For the past few years, I’ve been one of the caretakers of my 99-year-old father. A year ago, my wife and I joyfully added another person to our caretaking roles, our son Benjamin. As I tucked him in the other night, I started musing on the history and future of medicine. It turned into this letter.
A few weeks ago you turned one year old and Grandpa turned 99. It amazes me to imagine what medicine will have to offer you if you should live to age 99.
When Grandpa was your age, the world was in the midst of the so-called Spanish flu, a global pandemic that killed an estimated 50 million people. Sir William Osler, the father of modern medicine, had just died. And the world was still a decade from the discovery of penicillin, the first antibiotic.
As I rock you to sleep, I share the dreams I have for you on what I hope medicine will look like as you get older. I see products of imagination and the power of collaboration between ingenious scientists, compassionate clinicians, inventors, polymaths, and more.
Although the human body does a fine job of balancing a multitude of organ systems and has great sensitivity to recognize when health is off-kilter, it isn’t specific enough to distinguish diseases. It’s up to doctors to prod and probe for diagnoses. Self-monitoring of nascent irregularities in chemical composition or cell type or structure could one day be captured through medicine’s newfangled machines.
Many diseases stem from an underperforming or overactive immune system. Perhaps before you turn 99, medicine will be able to re-engineer our immunologic responses and teach our bodies to catch rogue cells before they multiply into cancer or inflammatory processes that compromise quality and quantity of life.
To assist that miraculous engine we call the human body, maybe there will be a biological filter that catches aberrant cells that escape natural detection. We might even have portable scanners, akin to Star Trek’s Tricorder (there’s already a prize for developing one), that can show anatomic and functional changes inside the body.
As a child, Grandpa used a common outhouse to pee and poop. Maybe you will have a personalized metabolic toilet that monitors your chemistry, vitamin deficiencies, levels of stress hormones, and other markers of health and illness from your waste products.
It’s not out of the realm of possibility that you will track your health using a wristband that monitors you and provides alerts 24/7. You might wake up in the morning and stare into a mirror that analyzes your retinas for signs of disease, scans your body for new or worrisome moles, and senses anemia or worrisome changes in blood flow.
In Grandpa’s youth, engine problems in the Studebaker and other cars were detected only after damage had been done. The same was true for ailing bodies. But for you, a quick exhalation into a breath analyzer could catch the early chemical signature of pending trouble, long before clinical symptoms manifest themselves. Just like today’s Tesla technology that detects oil leaks before the oil level drops and long before oil appears on the ground, these early-warning systems detect trouble brewing and nudge you to prevent it by changing your diet, lifestyle, or behavior.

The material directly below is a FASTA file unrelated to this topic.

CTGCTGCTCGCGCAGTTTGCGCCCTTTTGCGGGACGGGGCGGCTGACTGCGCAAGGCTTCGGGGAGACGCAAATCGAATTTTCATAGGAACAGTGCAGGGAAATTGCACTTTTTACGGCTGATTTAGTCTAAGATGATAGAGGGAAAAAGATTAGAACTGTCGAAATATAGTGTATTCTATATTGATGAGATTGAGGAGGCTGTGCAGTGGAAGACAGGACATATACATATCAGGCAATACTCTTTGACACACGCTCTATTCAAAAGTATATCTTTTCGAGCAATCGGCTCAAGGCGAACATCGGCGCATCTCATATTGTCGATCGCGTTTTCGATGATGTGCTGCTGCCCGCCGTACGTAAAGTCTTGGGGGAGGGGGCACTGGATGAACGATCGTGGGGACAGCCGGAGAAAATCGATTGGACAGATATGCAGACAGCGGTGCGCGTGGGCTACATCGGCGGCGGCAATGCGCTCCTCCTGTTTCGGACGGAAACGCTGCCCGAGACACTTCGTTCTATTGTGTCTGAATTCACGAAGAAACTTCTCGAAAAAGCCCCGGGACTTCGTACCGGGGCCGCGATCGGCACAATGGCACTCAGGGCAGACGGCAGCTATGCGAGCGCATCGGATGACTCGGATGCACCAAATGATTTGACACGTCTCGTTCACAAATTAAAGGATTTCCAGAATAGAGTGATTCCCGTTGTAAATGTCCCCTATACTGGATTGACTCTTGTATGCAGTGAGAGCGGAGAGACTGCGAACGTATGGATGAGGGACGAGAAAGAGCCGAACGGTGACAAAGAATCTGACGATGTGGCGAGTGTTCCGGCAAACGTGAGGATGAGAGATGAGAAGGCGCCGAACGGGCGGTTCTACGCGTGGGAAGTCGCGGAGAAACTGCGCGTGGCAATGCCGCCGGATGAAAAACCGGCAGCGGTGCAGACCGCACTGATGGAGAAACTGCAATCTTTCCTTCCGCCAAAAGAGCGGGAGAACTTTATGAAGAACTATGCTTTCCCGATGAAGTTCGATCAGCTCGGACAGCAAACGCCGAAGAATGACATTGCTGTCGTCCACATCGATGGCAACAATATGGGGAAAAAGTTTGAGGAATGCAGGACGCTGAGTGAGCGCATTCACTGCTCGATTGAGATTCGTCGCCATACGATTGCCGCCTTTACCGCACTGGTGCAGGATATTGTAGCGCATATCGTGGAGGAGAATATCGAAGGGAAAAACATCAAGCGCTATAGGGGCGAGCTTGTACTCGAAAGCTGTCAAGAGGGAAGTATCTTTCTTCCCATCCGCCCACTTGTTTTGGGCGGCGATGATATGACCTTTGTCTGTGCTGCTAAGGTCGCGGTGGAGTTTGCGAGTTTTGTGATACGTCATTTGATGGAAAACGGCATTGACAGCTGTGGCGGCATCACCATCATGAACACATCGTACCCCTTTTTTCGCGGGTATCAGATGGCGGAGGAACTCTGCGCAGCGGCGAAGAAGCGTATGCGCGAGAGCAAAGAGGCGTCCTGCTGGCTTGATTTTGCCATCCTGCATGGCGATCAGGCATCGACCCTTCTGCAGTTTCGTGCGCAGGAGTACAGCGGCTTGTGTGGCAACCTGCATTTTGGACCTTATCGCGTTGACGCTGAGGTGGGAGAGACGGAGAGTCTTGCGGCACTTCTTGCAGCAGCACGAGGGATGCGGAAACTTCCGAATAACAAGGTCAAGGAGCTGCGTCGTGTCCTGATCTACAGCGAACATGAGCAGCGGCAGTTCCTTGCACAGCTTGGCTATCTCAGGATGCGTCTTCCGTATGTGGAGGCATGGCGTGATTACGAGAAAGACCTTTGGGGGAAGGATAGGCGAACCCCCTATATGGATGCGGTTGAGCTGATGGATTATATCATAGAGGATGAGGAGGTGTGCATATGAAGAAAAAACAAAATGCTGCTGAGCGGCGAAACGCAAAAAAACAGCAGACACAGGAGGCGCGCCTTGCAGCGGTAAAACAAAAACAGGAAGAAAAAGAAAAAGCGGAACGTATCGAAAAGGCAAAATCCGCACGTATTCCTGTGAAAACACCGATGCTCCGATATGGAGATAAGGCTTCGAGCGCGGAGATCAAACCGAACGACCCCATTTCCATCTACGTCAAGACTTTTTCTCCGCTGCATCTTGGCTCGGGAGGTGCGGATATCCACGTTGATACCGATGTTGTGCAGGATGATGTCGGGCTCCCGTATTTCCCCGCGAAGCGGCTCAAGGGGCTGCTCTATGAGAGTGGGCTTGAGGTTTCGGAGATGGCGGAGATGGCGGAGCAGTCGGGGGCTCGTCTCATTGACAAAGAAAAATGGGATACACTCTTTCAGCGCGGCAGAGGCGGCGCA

The icebox of Grandpa’s early-20th-century life has transformed into the 21st-century smart refrigerator that we can call from the grocery store to see what we need to bring home. Perhaps the 22nd century’s equivalent will use the Internet of Things to collect data gathered by your personal medical devices and display recommendations of food choices on the door — need a little more water, a little less sugar, a better choice of protein?
As you get older, it’s almost certain that medicine’s understanding of neurotransmitters will be far better than it is today. It’s possible you’ll be able to get readouts on their current state of affairs. Low in tryptophan, an essential amino acid for serotonin that is central to, among other behaviors, mood and sleep? Add a little more chocolate, yogurt, and fish to your diet.
And for conditions that require medicines, an implantable miniaturized therapeutic delivery system to provide tailored remedies.
If that fails, you might be able to turn to synthetic biology, growing organs on a chip and using engineered stem cells to replace systems that prematurely lose their utility.
Grandpa was born on a kitchen table at a time when the structures of the elements of life were just being uncovered. The rediscovery of Gregor Mendel’s pioneering work in genetics was still underway. Your grandchildren may be incredulous when they hear there was an era when genes could not be edited, and there was no cure for many cancers. The exactitude of the surgeon’s knife will be mirrored in the molecular splicing of genetic material.
Perhaps your journey through a life span will see the design of engineered chemicals that scavenge for bodily debris and remove cellular trash, mitochondrial replacements to reboot the fuse boxes of our cells, or telomere enhancers that slow the aging process.
You are taking your first steps just as Grandpa is taking some of his last. As your decades pass, perhaps science will learn how to regrow nerves and muscle, helping those who are weak or paralyzed take their own steps again.
The biological wonders of Mother Nature, still hidden today, could be unmasked as Father Time ticks along in your life.
And though today you marvel at towering blocks, I hope you will get to witness and conceivably contribute to the soaring science that tomorrow brings. In the words of Dr. Seuss — not a physician but a medicine man nonetheless — “You’re Only Old Once.” But let that day be a century from now and may you be as healthy as possible.
As I put you down to sleep with your sneezes and sniffles, maybe, just maybe, in 2118 we will have found the cure for the common cold.
Howard A. Zucker, M.D., is commissioner of health for the state of New York.